The artist is a receptacle for emotions that come from all over the place: from the sky, from the earth, from a scrap of paper, from a passing shape, from a spider’s web

Pablo Picasso

Edgar Degas

“Art is not what you see, but what you make others see”

In the most ordinary sense of the word, a thing is called ‘abstract’ when it is separated from the reality to which it belongs. Abstraction thus refers to the process whereby, in ceasing to envisage this reality in terms of all of its characteristics, one retains only some of them in order to consider them separately. With respect to a tree, one might only take account of the ‘greenness’ of its foliage or the ‘hardness’ of its wood. Whether it is real or only ideal, this process marks an impoverishment and extenuation, since it only takes up one part of the internally connected properties. Only their internal connection in a coherent whole can constitute a concrete reality, that is to say, a reality subsisting on its own.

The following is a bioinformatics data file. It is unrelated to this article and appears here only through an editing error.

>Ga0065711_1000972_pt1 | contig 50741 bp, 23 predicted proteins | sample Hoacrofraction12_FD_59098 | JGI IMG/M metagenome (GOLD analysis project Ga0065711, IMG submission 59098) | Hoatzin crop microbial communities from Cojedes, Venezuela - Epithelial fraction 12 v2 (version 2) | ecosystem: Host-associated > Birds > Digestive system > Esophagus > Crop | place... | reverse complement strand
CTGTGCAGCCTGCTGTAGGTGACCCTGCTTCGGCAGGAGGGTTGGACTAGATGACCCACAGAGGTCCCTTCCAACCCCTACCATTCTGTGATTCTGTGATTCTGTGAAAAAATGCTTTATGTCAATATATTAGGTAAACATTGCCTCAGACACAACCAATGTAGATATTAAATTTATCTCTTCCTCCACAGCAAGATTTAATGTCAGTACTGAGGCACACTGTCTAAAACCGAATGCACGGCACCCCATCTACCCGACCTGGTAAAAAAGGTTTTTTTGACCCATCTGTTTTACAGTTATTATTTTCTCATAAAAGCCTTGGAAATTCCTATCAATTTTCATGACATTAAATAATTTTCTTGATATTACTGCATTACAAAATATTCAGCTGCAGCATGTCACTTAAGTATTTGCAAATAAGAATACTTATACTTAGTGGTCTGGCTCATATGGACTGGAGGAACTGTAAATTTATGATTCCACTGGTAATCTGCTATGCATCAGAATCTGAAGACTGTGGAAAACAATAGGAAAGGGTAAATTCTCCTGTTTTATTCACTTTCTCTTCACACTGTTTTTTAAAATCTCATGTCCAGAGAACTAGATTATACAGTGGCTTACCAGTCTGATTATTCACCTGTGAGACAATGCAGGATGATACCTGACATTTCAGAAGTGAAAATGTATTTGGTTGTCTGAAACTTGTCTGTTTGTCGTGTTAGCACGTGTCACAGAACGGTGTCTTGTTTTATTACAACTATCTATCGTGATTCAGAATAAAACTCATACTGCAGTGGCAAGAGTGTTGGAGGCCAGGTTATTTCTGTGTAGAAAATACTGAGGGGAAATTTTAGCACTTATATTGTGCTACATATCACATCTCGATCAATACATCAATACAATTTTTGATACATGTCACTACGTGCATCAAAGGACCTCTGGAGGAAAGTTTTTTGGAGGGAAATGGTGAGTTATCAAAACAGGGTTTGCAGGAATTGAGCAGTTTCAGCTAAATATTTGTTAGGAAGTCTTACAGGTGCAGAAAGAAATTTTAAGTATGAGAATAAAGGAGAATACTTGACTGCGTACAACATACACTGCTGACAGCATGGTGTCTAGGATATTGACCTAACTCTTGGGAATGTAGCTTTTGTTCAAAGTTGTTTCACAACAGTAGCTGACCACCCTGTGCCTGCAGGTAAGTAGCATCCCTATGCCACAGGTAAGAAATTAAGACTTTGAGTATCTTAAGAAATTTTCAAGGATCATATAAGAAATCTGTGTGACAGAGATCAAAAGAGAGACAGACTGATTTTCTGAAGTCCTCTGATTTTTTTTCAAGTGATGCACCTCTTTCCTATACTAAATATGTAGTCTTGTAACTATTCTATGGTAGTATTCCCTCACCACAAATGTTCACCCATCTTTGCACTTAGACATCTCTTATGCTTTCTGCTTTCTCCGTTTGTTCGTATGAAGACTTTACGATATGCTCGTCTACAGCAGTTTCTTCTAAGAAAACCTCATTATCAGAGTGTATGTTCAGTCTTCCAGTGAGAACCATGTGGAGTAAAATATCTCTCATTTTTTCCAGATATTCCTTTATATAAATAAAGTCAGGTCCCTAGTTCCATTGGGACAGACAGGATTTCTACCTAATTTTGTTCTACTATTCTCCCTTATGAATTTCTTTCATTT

Michael Henry,  French philosopher

Why abstract art?

“When religion, science and morality are shaken and when outer supports threaten to fall, the man withdraws his gaze from externals and turns it inwards. Literature, music and art are the most sensitive spheres in which this spiritual revolution makes itself felt. They reflect the dark picture of the present time and show the importance of what was at first only a little point of light noticed by the few. Perhaps they even grow dark in their turn, but they turn away from the soulless life of the present toward those substances and ideas that give free scope to the non-material strivings of the soul. (Wassily Kandinsky, Concerning the Spiritual in Art)